A Family South African Safari
1 – Introduction
2 – A Pit Stop in Paris
3 – Tanda Tula
4 – Londolozi Founder’s Camp
5 – Safari Photos
6 – Cape Grace Hotel
7 – Cape Town Activities
8 – Emirates First Class – Thoughts and Observations
9 – Conclusion, A Few Safari Tips and Future Plans
The one upshot of taking two consecutive red eye flights to get to South Africa was that we had an afternoon and evening in Paris.
We had taken the kids to Paris for nearly a week back in 2012 (trip report here) and they had a wonderful time. My wife and I have also visited several times and I’ve stopped in Paris countless times of business trips.
For this visit, I arranged for a private car (a little van) and a driver to look after us. Though not inexpensive, it was a luxury that made the stopover much easier.
We were fortunate that it was unseasonably warm – perhaps in the low-double digits centigrade.
Our first stop was the Eiffel Tower. We have been to the top before and didn’t buy tickets in advance, so we got out at the Trocadero and walked through the brief gardens, across the bridge and under the tower.
There was a Christmas village nearby, so we walked through there as well. Lots of useless stuff for sale. We did let the kids get Nutella crepes, which they loved. We walked outside for about an hour, which was wonderful.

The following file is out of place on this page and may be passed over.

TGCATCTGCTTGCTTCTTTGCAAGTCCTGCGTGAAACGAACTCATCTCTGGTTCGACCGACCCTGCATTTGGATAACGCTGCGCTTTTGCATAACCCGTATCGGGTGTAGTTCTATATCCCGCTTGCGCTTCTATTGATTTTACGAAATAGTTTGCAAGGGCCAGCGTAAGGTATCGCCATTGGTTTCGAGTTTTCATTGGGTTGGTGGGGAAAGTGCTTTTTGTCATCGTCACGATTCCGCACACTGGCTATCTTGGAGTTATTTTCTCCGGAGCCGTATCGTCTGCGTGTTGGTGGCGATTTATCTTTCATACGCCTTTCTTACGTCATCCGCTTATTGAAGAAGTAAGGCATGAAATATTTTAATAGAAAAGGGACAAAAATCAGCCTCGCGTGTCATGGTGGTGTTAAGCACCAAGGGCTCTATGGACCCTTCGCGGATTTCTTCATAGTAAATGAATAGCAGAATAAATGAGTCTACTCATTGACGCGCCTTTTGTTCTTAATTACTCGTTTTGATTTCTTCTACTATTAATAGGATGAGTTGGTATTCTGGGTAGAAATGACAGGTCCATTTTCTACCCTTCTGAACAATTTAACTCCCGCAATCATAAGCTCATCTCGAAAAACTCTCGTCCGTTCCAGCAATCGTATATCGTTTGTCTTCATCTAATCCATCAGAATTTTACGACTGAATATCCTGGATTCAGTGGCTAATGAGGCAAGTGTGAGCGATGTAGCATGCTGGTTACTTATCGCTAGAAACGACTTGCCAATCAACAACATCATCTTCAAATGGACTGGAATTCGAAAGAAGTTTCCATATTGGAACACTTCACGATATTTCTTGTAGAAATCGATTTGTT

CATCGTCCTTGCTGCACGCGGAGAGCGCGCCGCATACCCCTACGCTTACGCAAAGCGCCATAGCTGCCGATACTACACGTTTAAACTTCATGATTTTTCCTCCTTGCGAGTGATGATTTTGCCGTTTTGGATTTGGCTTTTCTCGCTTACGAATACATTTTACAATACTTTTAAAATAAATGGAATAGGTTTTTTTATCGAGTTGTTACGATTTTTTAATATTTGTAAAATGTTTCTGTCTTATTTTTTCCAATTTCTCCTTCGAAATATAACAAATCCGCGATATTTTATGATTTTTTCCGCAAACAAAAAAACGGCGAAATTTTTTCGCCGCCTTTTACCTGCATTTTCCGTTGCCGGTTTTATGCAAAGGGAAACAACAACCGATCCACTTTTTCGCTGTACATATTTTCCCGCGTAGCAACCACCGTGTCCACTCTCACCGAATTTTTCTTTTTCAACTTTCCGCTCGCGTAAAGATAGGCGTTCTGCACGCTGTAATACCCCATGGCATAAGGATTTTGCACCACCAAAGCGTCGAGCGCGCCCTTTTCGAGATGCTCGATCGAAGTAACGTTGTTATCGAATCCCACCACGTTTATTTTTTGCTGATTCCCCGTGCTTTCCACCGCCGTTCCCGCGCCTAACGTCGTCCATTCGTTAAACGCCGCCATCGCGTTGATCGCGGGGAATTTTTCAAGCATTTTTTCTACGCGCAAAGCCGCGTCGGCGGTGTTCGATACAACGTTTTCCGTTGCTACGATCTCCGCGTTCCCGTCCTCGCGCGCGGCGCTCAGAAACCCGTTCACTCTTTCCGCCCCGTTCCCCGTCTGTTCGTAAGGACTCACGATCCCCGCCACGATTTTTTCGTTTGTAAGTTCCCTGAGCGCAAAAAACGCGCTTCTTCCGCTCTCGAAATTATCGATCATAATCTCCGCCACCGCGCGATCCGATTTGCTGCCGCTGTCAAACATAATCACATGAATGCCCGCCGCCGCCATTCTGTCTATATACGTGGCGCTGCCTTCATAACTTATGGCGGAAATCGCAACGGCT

Next stop was to get tickets for the Catacombs, where we planned to return to later. We were fortunate and got tickets for the last entry of the day, at 6:45pm.
From there, it was onward to Laduree for macarons, something both kids had keenly requested.
We moved on to the Orsay as our principal stop for the day. The queue was only about 20 minutes. The Orsay has one of my favorite collections in the world. While I’m not a big musuem-goer, I could spend hours here. The kids held it together for about one and half hours – then it was unambiguously time to go.
Next, we headed back over to the Catacombs for our scheduled entry. On the way, my daughter (9) was looking at the brochure for the venue and we could tell she was becoming frightened. (Indeed, the brochure reflects a seemingly endless collection of skulls.) My wife and I asked her if she’d rather not visit, and she quickly took us up on the option to skip. Perfectly understandable, so we did not go back.